Posted // 2013-12-04 -
With our comedy scene continuing to blow up, it's becoming increasingly harder for some comedians to get noticed, what with the pool of new talent flowing in. And when you're faced with the prospect of going toe-to-toe onstage with 20 others who may or may not sound alike, sometimes you need to take bolder steps, as in the case of Jonny Brandin. Brandin has taken his routine into a different phase, bringing in costumes, characters, props and an array of other performance techniques to make an ordinary routine feel like you got your money's worth. Today, I chat with Brandin about his career so far and thoughts on the local standup scene. (All pictures courtesy of Brandin.)
Gavin: Hey, Jonny. First thing, tell us a little bit about yourself.
Jonny: I'm 32 and I still really love cartoons.
Gavin: What first got you interested in stand-up comedy, and who were some of your favorite comedians growing up?
Jonny: I think maybe Johnny Carson, or Raphael from Teenage Mutant Ninja Turtles. I used to sneak out of bed to watch Johnny Carson at night. I thought "Raph" had all the best quips. I would later discover Andy Kaufman, Monty Python, The Kids In The Hall, In Living Color, Conan O'Brien and The Upright Citizens Brigade Theatre.
Gavin: What officially brought on the decision for you to attempt it as a career?
Jonny: I was always putting on some sort of performance when I was younger. Plus, I have dyslexia and a handful of other learning disabilities that make working in an office just as much as a pipe dream. So, it just seemed to make sense.
Gavin: How was it for you breaking into the local lineups and getting gigs?
Jonny: It's been good, overall. I think in the beginning, I might have not been take seriously because of how silly or weird I can get onstage.
Gavin: When you first started out, what were some of the lessons you learned about performing?
Jonny: I would say showmanship and passion are important.
Gavin: What's it like for you personally coming up with material and deciding what works and doesn't?
Jonny: It depends on what my friend or I think is funny -- how much I like a bit, and how much I think a room will like a bit. Then, how many different rooms actually like the same bits.
Gavin: How is it for you interacting with other local comedians, both as friends and competitors?
Jonny: I enjoy hanging out with them. I think there is a real sense of community.
Gavin: How has it been for you working your way through the underground circuit and learning as you go?
Jonny: A little "touch and go" at first; well worth it.
Gavin: You've recently become a part of the Roadkill Comedy performances and have guest hosted. How has it been taking part in that event and playing to that crowd?
Jonny: That is almost always fun. I've been working that room for a few years now, so I feel really good there. Sometimes the crowd will really make ya "work for it," though. Ether that, or they just didn't think what you did/said was funny.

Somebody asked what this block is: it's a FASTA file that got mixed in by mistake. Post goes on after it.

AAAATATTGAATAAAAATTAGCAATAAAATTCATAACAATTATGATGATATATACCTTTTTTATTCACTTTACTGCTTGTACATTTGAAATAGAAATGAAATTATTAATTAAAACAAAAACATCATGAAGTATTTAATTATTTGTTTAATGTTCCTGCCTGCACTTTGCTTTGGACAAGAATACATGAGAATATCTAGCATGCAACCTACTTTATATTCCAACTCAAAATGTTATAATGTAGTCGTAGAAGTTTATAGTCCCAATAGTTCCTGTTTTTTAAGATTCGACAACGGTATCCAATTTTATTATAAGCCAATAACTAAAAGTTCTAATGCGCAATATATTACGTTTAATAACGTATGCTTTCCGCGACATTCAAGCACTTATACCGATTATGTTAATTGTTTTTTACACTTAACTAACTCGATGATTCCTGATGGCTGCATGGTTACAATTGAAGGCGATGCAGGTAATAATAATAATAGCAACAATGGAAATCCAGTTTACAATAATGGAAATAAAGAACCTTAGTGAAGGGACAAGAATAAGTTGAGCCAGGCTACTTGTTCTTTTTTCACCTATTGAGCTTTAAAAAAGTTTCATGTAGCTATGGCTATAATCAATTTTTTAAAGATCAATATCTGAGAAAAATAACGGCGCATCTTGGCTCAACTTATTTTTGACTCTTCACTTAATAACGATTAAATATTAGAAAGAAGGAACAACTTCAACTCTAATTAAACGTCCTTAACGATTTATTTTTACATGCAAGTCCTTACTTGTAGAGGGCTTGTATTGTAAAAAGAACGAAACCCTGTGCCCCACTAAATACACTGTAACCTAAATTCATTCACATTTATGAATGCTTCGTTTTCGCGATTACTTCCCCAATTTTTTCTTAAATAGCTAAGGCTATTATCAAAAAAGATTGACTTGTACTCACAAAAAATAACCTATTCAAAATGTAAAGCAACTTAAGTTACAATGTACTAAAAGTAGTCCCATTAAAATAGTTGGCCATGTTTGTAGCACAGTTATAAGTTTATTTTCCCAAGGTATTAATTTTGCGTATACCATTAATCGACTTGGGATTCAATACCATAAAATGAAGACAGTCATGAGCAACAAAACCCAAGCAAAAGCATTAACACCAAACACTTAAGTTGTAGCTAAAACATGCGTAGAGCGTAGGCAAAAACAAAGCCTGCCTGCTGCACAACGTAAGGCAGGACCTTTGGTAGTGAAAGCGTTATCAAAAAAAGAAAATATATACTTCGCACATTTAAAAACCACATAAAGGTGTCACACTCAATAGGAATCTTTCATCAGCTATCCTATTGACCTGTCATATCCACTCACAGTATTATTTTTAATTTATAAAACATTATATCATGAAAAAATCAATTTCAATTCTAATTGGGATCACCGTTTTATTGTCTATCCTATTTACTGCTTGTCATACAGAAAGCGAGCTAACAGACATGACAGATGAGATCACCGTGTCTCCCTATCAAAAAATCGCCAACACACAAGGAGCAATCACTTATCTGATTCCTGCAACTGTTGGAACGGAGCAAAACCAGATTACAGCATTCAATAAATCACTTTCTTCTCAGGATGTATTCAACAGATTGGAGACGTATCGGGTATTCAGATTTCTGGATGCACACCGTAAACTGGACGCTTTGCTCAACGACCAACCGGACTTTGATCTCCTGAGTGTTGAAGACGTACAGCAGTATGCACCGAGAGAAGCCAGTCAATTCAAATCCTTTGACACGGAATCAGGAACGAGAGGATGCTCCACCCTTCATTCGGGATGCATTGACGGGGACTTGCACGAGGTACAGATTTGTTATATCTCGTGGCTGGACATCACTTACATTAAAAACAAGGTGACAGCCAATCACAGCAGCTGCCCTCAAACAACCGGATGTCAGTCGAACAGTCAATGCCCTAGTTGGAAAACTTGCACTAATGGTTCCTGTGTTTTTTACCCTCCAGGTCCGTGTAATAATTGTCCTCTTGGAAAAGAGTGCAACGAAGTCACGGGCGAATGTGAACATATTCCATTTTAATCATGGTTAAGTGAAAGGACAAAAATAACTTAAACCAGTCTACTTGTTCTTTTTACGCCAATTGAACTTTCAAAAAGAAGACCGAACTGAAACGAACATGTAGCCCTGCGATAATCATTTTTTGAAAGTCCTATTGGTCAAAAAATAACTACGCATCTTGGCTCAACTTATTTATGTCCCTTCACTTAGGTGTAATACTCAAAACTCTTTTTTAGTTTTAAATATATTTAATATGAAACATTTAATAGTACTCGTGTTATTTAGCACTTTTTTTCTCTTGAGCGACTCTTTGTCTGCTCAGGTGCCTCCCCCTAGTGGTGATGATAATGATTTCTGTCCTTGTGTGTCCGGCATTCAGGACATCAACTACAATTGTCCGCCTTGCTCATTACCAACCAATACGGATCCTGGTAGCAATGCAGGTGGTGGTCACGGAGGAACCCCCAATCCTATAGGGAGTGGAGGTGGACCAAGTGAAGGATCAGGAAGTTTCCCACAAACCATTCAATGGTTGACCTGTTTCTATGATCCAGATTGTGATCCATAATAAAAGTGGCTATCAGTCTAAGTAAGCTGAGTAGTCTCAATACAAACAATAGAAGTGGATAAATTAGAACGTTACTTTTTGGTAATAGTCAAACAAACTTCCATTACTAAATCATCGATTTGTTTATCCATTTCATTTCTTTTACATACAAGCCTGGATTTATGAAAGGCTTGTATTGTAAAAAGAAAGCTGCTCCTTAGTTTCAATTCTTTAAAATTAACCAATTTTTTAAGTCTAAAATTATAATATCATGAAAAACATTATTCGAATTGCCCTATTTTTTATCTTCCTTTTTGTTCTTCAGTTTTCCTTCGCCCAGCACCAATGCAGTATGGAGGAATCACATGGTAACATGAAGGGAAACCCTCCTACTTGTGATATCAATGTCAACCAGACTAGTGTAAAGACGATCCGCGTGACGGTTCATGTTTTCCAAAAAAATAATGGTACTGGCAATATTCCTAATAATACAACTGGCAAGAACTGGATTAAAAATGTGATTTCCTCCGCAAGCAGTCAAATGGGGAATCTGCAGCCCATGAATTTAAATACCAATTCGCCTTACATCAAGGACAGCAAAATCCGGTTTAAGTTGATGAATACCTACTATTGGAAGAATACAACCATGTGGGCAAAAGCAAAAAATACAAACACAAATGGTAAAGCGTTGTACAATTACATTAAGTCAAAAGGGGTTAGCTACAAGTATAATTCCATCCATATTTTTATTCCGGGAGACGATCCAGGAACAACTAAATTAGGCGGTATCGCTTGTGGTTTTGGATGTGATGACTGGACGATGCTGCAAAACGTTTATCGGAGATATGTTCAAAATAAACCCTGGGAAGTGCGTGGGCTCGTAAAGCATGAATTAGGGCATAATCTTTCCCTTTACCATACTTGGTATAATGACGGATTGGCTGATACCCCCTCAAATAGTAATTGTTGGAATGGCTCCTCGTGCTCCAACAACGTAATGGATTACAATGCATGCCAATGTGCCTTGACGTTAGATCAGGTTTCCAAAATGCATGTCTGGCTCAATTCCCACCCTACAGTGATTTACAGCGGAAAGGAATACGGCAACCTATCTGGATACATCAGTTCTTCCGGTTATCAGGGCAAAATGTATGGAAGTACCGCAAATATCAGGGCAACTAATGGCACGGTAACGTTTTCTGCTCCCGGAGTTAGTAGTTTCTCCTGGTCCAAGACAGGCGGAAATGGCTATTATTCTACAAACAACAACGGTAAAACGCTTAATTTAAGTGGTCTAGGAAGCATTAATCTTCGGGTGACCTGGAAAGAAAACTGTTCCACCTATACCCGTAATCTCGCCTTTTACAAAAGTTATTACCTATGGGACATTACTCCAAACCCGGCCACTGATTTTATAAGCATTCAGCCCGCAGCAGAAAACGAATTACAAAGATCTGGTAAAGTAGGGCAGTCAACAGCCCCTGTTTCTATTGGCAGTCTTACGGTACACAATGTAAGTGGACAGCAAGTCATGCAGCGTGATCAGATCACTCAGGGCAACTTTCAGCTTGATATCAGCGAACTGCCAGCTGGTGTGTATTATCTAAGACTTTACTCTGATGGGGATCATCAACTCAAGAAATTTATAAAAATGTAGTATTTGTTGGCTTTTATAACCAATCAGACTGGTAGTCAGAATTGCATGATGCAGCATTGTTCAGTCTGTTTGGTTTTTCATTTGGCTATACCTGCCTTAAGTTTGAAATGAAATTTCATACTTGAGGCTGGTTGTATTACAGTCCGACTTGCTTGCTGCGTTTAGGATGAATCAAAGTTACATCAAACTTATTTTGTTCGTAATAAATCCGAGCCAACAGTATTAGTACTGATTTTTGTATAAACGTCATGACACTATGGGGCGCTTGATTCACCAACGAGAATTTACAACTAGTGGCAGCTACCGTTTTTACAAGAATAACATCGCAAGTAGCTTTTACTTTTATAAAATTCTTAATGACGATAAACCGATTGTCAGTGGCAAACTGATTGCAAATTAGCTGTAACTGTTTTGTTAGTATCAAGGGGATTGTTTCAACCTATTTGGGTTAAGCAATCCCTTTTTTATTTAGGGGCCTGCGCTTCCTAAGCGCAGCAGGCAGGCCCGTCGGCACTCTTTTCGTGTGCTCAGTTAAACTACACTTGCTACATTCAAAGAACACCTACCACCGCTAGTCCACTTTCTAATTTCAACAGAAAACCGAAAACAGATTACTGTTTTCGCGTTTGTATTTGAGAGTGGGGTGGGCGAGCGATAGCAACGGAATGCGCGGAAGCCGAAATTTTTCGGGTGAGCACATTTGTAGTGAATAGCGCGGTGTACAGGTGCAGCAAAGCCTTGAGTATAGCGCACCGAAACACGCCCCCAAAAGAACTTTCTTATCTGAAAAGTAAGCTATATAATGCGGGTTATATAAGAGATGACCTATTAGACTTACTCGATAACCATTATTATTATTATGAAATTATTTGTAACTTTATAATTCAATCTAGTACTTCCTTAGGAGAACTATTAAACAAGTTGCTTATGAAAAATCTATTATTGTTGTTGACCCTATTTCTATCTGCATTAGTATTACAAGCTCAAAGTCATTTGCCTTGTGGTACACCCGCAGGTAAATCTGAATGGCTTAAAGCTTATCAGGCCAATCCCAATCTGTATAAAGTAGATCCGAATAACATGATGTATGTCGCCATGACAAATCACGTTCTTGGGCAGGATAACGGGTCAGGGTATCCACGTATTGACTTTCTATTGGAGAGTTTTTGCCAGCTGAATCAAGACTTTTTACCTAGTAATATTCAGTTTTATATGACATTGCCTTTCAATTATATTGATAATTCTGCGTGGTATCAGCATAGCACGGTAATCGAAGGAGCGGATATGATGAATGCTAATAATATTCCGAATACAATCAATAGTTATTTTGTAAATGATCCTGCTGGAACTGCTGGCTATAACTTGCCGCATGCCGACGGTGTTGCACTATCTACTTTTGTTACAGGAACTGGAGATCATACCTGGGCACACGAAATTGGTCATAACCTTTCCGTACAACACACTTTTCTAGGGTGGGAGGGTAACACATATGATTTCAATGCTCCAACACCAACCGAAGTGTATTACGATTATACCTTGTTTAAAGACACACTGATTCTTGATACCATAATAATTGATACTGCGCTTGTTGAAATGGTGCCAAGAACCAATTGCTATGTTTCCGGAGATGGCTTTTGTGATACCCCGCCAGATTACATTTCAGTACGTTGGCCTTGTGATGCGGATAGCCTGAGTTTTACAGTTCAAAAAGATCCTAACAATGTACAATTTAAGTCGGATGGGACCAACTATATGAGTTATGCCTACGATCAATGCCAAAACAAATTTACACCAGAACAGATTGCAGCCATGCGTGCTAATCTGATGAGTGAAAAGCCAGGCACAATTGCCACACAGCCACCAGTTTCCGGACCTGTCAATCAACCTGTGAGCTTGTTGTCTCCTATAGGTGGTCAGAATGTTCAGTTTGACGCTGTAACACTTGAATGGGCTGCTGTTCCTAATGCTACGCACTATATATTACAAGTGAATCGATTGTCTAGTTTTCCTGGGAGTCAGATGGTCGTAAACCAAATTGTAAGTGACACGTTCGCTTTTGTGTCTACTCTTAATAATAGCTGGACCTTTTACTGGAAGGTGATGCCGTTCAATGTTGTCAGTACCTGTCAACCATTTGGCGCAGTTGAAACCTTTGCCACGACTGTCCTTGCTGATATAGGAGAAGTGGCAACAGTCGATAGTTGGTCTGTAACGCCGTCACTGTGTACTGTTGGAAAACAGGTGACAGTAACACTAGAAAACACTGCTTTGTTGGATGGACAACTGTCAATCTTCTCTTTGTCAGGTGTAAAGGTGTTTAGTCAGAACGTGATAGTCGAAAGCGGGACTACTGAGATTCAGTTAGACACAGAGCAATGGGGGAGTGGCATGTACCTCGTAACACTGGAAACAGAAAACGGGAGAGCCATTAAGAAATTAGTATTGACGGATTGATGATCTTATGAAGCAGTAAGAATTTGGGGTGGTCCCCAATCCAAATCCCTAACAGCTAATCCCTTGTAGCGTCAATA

Gavin: Going local for a bit, what's your take on the stand-up scene, both good and bad?
Jonny: I kinda prefer the underground scene, just because it's less restrictive and I enjoy the freedom they give me. I don't get why there has be an unspoken dress-code guideline in what I guess we would call the "mainstream rooms." If all your "naughty bits" are covered, I don't see why I can't show up wearing a kilt, for example.
Gavin: Is there anything you think could be done to make it more prominent?
Jonny: Just get the word out.
Gavin: Aside from yourself, who are some of your favorites you like to check out around town?
Jonny: "Aside from yourself" implies that I like myself. I think most comedians hate themselves on some level -- hahaha. I like Andy Farnsworth, Lamar Kellywood, Natashia Mower, Jason Harvey, Levi Rounds, Jay Whittaker, Toy Soup, Cody Eden and Arthur Carter.
Gavin: What are your thoughts on the clubs that provide comedians a forum to perform, and the work they do to help bring in audiences?
Jonny: I'm grateful to all of them for providing a space where comics can do their thing. Sometimes it's not always the club's job to bring a crowd. But with that, "bring shows" can kinda suck sometimes.
Gavin: What's your opinion of national stand-up comedians coming through town and what that does for the local scene?
Jonny: I think it's a good thing, and I think it can spread awareness of how good the local scene can be -- especially depending on who the comics are, both local and nationally.
Gavin: What can we expect from you over the rest of the year and going into next?
Jonny: Continue to expect the unexpected, as well as the expected. I think I'm due for a breakdown onstage. So, I might get that out of the way sometime early next year. I plan to do a lot of stand-up shows. I also plan to hit on women with facial piercings and tattoos to see if I can't beat my old record of being rejected by them, in a new game show I like to call, "That was fun, let's never do that again, but text me"; right after all-new Manko Madness, coming this fall!
Gavin: Is there anything you'd like to promote or plug?